Week 7: Video Prototyping

After spending the last weeks with interviewing, photographing and visualising musical experiences we now got to the main course: in the next three weeks we have to come up with a concept for an exhibition piece to be displayed at the guitar museum. The curators of the museum will then get to pick one of  concepts to further pursue after the final presentation on November 8th.

The goal of week 7 was to come up with a first idea for the concept and communicate it through video and storytelling. Parag Deshpande was our lecturer for this week and kicked off the week with a monday morning lecture on what video prototyping is. What stood out for me was again the importance of story telling. Video prototypes can be as sketchy as you want them to be, but they have to communicate the experience of using the concept in a compelling way. I decided to try out an unusual approach: would a good story lead to a compelling experience?

Embracing the creative chaos on my desk. Having a nice cup of English breakfast tea always helps.

Embracing the creative chaos on my desk. Having a nice cup of English breakfast tea always helps.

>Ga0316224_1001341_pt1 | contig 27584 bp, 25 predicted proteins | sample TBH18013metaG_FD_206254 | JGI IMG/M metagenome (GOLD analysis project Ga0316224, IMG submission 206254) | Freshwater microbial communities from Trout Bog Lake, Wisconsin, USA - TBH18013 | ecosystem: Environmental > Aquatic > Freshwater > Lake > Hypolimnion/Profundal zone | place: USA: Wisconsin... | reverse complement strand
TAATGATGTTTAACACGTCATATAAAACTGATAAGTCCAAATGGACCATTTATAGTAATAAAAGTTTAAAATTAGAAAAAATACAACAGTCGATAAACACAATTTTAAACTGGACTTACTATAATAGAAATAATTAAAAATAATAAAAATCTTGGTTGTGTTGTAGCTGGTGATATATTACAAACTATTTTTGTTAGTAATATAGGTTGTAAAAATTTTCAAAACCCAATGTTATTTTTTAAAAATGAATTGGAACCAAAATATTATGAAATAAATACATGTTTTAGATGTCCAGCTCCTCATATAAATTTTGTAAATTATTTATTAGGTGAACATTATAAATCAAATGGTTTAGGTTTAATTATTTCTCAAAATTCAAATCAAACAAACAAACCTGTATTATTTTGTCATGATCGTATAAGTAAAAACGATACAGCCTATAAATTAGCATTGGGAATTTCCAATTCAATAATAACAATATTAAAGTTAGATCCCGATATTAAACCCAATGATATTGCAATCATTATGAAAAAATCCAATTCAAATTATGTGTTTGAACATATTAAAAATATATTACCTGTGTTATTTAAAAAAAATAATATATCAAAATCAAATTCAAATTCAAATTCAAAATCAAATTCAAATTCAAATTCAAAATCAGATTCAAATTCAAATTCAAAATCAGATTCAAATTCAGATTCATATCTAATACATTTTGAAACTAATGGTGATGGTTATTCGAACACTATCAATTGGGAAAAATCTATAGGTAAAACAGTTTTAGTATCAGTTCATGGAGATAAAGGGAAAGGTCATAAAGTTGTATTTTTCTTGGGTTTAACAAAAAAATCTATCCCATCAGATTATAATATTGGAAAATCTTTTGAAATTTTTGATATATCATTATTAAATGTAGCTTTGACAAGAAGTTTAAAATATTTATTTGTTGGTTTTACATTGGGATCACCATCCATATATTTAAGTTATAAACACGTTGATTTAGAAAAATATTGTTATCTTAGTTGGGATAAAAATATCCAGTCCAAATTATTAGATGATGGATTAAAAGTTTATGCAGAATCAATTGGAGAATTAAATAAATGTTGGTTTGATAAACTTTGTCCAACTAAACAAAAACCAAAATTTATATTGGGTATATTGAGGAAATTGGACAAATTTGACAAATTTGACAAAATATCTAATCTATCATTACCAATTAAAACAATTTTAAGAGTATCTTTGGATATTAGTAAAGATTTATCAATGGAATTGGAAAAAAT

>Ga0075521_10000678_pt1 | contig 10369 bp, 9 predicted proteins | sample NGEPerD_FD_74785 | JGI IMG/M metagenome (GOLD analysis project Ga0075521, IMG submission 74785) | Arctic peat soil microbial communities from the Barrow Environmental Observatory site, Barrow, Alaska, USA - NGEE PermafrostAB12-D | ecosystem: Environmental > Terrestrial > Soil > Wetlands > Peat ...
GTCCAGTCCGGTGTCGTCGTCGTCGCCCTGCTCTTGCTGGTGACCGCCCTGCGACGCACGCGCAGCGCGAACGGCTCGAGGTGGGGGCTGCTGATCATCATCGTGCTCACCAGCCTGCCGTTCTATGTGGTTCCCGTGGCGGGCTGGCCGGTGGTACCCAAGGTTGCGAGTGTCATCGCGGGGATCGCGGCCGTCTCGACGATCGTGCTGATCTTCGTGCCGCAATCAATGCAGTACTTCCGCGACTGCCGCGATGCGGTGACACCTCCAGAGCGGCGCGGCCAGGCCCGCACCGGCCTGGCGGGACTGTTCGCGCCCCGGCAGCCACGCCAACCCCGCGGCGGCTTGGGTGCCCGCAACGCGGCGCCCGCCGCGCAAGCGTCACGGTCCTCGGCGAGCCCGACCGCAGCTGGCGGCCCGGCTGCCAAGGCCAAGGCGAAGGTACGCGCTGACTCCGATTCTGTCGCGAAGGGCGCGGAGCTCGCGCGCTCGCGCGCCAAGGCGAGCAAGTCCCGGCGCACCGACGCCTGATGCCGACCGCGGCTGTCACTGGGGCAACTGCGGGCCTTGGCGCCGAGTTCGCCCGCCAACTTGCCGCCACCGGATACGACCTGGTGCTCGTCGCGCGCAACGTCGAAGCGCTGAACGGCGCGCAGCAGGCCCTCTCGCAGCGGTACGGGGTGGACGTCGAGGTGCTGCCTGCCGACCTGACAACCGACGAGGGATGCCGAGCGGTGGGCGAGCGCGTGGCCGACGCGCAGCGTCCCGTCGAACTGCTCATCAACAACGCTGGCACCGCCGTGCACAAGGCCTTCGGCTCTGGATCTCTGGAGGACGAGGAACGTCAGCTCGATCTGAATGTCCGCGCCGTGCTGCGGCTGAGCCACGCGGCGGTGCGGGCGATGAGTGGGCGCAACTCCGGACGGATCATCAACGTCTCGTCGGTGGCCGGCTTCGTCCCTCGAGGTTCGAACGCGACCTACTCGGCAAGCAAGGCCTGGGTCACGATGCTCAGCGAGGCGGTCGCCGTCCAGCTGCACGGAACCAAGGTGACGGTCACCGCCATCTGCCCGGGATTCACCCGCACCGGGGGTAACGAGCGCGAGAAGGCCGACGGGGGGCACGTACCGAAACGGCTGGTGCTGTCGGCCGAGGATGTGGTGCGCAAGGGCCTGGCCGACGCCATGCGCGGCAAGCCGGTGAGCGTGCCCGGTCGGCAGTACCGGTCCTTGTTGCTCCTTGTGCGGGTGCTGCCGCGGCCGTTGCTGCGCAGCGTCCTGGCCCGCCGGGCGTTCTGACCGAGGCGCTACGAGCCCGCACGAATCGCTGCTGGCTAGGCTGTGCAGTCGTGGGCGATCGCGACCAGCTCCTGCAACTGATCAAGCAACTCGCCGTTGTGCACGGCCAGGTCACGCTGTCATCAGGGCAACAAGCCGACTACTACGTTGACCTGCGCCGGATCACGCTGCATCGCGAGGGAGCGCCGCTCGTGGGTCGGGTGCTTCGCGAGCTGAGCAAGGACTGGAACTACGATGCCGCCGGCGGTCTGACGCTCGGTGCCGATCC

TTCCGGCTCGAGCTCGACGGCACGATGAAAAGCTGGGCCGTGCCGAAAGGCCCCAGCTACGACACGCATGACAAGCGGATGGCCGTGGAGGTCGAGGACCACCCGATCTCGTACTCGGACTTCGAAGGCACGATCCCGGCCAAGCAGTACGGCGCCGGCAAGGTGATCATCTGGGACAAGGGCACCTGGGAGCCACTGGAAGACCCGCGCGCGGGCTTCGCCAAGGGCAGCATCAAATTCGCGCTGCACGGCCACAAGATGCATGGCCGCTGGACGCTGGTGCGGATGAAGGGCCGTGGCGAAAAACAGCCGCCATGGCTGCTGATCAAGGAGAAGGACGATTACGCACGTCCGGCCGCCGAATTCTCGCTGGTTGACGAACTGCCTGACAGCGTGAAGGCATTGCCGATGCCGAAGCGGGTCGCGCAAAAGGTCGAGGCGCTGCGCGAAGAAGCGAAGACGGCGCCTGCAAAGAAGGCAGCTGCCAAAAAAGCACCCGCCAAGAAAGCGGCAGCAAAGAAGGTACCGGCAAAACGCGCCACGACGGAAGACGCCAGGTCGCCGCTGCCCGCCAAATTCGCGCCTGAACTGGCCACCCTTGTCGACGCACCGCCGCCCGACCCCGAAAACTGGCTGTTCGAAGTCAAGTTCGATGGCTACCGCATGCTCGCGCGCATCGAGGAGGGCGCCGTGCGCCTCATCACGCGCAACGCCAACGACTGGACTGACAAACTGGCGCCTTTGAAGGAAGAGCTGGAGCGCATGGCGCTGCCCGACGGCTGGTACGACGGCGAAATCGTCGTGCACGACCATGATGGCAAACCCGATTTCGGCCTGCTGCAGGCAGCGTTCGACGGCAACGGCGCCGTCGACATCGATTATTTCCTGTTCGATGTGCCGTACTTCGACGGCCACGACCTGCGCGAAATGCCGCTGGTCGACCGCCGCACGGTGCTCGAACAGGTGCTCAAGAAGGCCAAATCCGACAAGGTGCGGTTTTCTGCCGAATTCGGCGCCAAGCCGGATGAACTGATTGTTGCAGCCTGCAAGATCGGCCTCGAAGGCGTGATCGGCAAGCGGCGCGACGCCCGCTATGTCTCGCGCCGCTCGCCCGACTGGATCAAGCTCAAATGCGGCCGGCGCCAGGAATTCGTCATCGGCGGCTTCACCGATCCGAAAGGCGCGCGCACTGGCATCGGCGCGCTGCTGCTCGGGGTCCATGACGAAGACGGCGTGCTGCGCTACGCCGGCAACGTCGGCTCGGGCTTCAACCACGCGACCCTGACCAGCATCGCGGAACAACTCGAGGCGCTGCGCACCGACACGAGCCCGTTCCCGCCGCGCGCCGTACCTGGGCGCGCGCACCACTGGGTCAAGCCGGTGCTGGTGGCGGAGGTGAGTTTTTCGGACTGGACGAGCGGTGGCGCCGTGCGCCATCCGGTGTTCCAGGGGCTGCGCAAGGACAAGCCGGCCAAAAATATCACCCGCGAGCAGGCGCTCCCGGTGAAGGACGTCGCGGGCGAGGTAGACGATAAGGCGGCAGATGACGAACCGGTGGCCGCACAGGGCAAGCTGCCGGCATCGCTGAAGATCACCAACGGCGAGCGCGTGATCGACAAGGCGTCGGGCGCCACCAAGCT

In order to figure out what makes a story worth telling I found the book "Making a Good Script Great" by Linda Seger. Whilst obviously aimed at screenplay writers, Linda does a great job introducing the three act structure of most successful stories. Be it a quirky film like Juno, a space thriller like Gravity, a blockbuster like Die Hard or a classic comedy like Some Like It Hot or Little Miss Sunshine – they all follow the classic three act structure of setup (Act I), development (Act II) and resolution (Act III). I found this to be applicable even in very short movies. Act I introduces the viewer to the main character and their environment. The most important part of Act I is the catalyst – or the thing that triggers the story (e.g. a letter arrives, a crime occurs). The point where Act I transitions into Act II is called the first turning point. It introduces the main conflict that our protagonist faces. Act II usually follows a simple cause and effect pattern up until the second turning point, which raises the main question of the story again (e.g. "will the detective find the murderer?"). Usually a device such as the "ticking clock" pushes the story into its third act (e.g. nearly every James Bond film features a ticking clock that requires him to defuse the situation before a catastrophic incident occurs). Act III is the consequence of the developments in Act II. The story now moves towards its conclusion. If it's a thriller this is usually the situation when the guilty party is finally known, but not so easily caught.